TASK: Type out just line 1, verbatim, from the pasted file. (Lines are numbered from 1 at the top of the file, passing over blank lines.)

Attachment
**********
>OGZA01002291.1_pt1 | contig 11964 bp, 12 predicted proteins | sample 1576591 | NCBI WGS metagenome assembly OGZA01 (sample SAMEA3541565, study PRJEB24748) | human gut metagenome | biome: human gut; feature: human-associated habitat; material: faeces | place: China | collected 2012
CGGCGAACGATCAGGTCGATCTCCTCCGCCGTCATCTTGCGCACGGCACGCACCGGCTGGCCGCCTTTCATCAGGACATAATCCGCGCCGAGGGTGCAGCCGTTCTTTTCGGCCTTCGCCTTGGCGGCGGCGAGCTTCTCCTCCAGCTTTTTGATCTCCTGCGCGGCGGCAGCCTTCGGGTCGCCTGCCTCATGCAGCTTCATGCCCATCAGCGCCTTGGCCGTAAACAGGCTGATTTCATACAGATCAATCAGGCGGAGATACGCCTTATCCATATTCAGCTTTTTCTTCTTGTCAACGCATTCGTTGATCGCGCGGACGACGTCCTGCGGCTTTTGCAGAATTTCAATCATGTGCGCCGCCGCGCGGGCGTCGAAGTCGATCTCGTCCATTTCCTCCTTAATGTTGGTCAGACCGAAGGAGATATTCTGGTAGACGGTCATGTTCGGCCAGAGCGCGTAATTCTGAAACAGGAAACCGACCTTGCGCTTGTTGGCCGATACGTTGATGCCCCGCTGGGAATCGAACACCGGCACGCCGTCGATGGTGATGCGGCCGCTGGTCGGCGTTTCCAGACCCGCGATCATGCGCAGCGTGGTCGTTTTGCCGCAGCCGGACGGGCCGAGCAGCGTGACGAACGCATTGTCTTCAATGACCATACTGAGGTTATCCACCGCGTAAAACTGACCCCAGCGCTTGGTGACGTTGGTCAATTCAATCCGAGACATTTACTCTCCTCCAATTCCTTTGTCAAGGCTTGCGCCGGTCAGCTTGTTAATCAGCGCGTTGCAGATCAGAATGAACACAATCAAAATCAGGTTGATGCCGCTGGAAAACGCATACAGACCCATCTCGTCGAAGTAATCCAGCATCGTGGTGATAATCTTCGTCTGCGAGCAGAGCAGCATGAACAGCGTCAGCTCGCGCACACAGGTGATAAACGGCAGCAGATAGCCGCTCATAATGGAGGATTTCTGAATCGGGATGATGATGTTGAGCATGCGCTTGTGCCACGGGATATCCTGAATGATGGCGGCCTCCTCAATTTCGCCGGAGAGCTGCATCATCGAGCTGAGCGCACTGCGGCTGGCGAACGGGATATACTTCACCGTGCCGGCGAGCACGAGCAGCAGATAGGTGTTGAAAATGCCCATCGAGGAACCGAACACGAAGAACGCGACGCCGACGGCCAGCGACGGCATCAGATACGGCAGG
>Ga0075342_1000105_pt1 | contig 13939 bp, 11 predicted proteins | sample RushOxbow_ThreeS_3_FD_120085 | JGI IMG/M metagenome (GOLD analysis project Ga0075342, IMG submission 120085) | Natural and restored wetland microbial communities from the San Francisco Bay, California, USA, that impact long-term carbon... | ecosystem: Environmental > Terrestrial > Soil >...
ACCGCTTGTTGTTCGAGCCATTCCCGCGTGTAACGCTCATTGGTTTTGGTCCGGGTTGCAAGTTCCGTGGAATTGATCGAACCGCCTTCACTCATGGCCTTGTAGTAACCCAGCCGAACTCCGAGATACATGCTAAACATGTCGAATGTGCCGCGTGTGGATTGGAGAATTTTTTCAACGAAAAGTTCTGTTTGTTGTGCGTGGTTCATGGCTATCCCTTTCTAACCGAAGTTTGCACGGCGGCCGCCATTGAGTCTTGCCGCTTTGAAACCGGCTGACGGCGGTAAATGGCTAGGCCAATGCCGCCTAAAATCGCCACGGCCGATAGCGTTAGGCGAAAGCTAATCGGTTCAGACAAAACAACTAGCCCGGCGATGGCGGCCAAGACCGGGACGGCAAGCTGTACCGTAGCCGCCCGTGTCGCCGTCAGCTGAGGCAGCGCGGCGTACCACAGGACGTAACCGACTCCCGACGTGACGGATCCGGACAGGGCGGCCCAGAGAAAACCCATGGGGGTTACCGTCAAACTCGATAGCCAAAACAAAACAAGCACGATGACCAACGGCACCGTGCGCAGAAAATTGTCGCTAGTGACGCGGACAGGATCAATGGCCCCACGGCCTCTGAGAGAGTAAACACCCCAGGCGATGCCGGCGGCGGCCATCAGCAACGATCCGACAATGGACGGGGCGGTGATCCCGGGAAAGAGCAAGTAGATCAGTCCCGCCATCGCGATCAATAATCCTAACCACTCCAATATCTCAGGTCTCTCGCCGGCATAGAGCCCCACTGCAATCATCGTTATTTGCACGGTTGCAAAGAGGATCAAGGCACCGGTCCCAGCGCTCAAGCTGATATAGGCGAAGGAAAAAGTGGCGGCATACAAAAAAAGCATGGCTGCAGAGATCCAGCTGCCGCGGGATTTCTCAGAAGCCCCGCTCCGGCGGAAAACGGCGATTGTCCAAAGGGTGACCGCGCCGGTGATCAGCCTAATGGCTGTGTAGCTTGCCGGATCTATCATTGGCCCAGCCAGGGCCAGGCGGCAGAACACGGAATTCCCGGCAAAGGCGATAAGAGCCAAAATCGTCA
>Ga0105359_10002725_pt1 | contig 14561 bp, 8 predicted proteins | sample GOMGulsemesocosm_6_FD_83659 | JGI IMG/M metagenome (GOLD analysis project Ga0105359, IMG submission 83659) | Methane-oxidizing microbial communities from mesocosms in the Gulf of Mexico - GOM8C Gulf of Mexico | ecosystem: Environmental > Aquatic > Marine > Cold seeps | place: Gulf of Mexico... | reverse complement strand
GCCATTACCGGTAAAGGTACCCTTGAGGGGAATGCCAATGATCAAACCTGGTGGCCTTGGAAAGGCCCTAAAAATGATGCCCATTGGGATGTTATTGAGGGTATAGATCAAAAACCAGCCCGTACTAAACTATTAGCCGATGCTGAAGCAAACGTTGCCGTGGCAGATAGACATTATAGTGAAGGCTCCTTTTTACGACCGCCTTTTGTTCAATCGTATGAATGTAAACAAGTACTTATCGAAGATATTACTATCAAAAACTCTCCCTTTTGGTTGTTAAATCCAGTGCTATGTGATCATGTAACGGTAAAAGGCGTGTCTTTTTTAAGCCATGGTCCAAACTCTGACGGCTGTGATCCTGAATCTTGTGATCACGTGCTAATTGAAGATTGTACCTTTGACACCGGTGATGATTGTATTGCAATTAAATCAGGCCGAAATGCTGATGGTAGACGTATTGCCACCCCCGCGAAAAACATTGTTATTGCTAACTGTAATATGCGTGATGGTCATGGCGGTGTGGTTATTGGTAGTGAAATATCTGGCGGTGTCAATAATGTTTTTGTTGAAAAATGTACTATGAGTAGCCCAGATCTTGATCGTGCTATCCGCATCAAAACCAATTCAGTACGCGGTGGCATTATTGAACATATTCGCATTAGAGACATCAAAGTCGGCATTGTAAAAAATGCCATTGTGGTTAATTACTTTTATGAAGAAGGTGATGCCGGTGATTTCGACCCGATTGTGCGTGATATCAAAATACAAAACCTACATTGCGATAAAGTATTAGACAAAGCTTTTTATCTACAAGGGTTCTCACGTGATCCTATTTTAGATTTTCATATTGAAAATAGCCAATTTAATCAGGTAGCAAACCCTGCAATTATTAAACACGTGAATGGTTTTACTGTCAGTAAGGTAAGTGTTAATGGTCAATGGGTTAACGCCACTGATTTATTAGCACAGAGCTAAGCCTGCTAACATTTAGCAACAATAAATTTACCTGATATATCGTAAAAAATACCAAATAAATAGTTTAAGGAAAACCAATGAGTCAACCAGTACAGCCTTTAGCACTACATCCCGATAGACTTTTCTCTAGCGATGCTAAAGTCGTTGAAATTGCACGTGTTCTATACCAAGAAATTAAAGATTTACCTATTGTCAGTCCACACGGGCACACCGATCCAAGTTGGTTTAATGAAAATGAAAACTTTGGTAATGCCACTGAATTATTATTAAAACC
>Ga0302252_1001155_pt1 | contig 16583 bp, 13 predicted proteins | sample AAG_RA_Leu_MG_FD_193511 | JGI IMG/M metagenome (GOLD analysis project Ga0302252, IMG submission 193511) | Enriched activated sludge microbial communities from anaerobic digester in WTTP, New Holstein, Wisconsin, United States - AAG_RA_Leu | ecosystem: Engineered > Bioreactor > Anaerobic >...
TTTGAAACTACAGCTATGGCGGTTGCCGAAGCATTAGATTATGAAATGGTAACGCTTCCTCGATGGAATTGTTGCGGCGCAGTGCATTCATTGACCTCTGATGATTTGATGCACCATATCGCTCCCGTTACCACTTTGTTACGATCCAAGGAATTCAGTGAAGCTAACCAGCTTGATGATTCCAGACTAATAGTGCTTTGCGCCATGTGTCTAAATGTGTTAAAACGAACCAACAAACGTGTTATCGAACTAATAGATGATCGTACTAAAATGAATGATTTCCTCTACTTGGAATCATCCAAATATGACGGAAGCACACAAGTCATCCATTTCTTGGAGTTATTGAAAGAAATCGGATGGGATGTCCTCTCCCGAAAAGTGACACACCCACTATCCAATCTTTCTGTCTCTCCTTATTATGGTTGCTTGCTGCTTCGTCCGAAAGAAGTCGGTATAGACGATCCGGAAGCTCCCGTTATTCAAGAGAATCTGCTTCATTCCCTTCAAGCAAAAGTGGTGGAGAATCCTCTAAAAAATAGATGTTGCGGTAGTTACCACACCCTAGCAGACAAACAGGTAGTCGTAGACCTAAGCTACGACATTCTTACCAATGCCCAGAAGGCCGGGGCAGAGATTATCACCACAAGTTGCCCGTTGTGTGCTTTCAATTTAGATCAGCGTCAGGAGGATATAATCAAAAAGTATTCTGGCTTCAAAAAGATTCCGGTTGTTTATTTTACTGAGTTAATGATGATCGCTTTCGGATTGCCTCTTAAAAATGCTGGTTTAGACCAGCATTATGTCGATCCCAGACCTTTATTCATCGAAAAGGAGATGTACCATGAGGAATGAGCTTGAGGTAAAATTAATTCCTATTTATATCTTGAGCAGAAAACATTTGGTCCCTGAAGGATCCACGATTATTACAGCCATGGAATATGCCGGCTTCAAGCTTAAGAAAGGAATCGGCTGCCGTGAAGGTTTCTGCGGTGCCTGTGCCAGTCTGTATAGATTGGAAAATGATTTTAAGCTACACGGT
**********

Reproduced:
>OGZA01002291.1_pt1 | contig 11964 bp, 12 predicted proteins | sample 1576591 | NCBI WGS metagenome assembly OGZA01 (sample SAMEA3541565, study PRJEB24748) | human gut metagenome | biome: human gut; feature: human-associated habitat; material: faeces | place: China | collected 2012